Frequently Asked Questions About National Championships
This page addresses common questions asked about NAQT’s national championships, especially those by teams attending or considering attending a national championship for the first time. Except where otherwise noted, answers apply to all of NAQT’s team-based national championships: the Community College Championship Tournament (CCCT), the Intercollegiate Championship Tournament (ICT), the Small School National Championship Tournament (SSNCT), the Middle School National Championship Tournament (MSNCT), and the High School National Championship Tournament (HSNCT).
How many players can we bring?
There is no limit on roster size. Players can be substituted at the end of a half, at timeouts, and between games. Schools that plan to bring a large number of players might consider signing up a standby team.
Must my team at nationals have the same roster as we qualified with?
No. Invitations to national championships are issued to schools, not to specific groups of players, so you can bring any players who are eligible to compete for your school.
The only exceptions to this rule are for the Intercollegiate Championship Tournament: invitations to Division II may only be used by teams whose players are all eligible for Division II, and some invitations in Division I may only be used by teams whose players are all eligible for the Undergraduate title.
Can we bring multiple teams?
If you want to bring multiple teams, you must receive multiple invitations. The only ways to get multiple invitations are to qualify multiple teams at the same tournament and to receive additional wildcard invitations.
If a school sends teams to two different tournaments and qualifies for the same national championship at each, the school will still only earn one invitation. This applies even if the teams had completely different players, though such cases are given strong consideration (upon request) for wildcards.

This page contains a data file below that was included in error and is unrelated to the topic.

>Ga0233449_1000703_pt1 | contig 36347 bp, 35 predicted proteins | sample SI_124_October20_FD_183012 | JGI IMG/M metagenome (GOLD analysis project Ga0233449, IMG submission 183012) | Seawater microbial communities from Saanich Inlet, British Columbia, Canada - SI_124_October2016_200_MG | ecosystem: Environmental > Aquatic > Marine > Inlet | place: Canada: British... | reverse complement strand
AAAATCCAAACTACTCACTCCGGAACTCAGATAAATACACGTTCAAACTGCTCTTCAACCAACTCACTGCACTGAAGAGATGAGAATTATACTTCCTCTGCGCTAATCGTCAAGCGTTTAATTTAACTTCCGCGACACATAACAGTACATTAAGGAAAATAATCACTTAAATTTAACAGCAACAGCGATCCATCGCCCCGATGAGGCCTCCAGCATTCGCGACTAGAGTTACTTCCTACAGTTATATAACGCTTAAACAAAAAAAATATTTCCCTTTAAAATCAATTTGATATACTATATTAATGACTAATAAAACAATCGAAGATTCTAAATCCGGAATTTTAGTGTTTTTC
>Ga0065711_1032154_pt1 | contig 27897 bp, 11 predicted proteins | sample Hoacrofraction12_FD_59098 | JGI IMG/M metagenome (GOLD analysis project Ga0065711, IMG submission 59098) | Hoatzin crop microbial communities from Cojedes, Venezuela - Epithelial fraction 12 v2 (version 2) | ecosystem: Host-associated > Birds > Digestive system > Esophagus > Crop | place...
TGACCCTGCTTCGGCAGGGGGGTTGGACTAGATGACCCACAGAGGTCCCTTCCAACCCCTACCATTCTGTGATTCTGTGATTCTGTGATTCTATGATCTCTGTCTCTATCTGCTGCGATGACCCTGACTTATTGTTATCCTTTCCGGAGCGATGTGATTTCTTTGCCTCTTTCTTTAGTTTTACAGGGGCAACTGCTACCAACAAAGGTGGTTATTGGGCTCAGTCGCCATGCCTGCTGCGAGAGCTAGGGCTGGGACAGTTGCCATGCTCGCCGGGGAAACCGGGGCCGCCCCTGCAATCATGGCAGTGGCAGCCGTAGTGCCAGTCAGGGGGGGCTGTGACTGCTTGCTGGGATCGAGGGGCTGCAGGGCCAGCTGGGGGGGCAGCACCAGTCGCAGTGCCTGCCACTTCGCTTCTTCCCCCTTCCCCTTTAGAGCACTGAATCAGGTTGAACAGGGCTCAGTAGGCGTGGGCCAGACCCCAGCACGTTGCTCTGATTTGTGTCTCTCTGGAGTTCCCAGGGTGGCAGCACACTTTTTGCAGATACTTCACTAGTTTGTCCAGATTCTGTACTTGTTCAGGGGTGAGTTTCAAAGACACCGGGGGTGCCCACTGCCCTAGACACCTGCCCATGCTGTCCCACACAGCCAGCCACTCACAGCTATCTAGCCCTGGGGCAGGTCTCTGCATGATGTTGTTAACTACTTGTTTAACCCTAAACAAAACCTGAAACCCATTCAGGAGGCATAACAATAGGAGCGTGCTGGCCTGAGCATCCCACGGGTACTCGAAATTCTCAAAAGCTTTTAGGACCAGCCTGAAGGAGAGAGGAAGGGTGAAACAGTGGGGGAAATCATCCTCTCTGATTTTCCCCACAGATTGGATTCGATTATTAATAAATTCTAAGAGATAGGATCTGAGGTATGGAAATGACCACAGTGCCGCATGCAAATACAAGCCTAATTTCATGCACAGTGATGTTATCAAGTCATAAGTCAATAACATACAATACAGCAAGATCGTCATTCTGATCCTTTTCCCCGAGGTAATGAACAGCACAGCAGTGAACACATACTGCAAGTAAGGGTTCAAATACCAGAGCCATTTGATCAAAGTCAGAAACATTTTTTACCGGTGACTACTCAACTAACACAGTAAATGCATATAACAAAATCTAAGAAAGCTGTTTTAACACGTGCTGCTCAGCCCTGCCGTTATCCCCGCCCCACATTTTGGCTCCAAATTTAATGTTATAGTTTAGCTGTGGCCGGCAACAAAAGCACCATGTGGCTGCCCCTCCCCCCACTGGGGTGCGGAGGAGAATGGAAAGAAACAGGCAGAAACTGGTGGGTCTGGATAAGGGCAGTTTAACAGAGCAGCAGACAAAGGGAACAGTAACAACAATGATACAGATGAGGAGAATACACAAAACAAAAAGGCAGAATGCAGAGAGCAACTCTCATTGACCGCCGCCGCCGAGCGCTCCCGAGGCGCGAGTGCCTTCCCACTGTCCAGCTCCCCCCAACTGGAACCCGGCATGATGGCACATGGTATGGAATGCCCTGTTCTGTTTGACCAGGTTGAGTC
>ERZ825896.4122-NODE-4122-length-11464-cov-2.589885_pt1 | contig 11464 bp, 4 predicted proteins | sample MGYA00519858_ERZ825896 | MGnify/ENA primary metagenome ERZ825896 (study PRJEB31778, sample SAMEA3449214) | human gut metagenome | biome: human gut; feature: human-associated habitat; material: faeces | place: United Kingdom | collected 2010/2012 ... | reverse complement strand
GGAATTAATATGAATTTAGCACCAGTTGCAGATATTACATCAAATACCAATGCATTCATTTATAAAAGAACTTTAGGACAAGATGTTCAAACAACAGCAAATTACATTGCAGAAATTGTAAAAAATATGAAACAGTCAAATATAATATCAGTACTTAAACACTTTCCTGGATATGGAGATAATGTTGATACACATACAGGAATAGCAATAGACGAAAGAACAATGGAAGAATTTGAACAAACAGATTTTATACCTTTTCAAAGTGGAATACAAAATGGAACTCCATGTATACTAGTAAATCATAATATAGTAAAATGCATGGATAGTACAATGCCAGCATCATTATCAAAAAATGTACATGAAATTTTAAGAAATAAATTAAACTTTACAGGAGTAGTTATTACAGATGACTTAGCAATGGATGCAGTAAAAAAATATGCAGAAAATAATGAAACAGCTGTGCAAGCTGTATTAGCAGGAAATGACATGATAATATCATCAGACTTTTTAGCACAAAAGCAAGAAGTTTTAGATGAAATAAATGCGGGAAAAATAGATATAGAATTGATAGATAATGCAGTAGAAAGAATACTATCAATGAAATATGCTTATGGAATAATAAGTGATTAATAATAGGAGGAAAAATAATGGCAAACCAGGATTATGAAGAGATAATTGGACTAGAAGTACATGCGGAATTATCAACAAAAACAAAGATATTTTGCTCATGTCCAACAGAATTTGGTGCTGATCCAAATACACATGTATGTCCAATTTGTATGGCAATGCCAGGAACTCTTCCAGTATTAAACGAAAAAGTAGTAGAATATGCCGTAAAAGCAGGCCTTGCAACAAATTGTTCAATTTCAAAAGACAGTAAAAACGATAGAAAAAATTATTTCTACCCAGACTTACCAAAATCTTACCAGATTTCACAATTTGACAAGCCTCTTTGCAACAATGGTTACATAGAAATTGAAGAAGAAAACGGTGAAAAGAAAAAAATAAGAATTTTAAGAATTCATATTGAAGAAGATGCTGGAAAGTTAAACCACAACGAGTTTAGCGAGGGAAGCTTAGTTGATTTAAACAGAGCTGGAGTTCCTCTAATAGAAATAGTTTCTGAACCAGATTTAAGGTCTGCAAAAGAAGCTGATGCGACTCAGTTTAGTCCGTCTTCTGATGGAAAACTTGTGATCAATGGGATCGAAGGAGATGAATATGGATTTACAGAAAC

What are the differences among the standby list, waitlist, and wildcard requests?
The standby list comprises teams who commit to show up at the tournament without a spot. They will play if there is a last-minute cancellation or no-show, or possibly if the tournament’s field size is an awkward number and adding standby teams would allow for a more elegant schedule. Standby teams need not have qualified for the tournament and do not pay an entry fee even if they play. The standby list is maintained in order, but standby teams that sign up in the first 24 hours after the list opens are randomized.
The waitlist comprises teams who have been invited to the tournament but did not register in time to earn a spot in the main field. They will be promoted into the main field, in order, if there is a non-last-minute cancellation or if the main field is expanded. Waitlist teams must pay an entry fee if they actually play, but not if they are left on the waitlist.
Wildcard requests are made by schools who have not qualified for the tournament, or by schools who want more invitations than they have earned. NAQT members evaluate wildcard requests and determine whether to issue a wildcard invitation; if they decide to do so, the school may register a team (or an additional team) in the same way as any other school who has been invited, which means that they are eligible for the main field but will be waitlisted if the field is full.
What sort of chaperone is required?
At the MSNCT, every team (not just every school) must have a chaperone who is at least 18 years old. The chaperone must always be near the team.
At the SSNCT and HSNCT, every school must have a chaperone who is at least 18 years old (and it’s okay for the same chaperone to be responsible for multiple teams from the same school, though having a chaperone for each team is better). The chaperone must always be able to reach the team (physically) within ten minutes.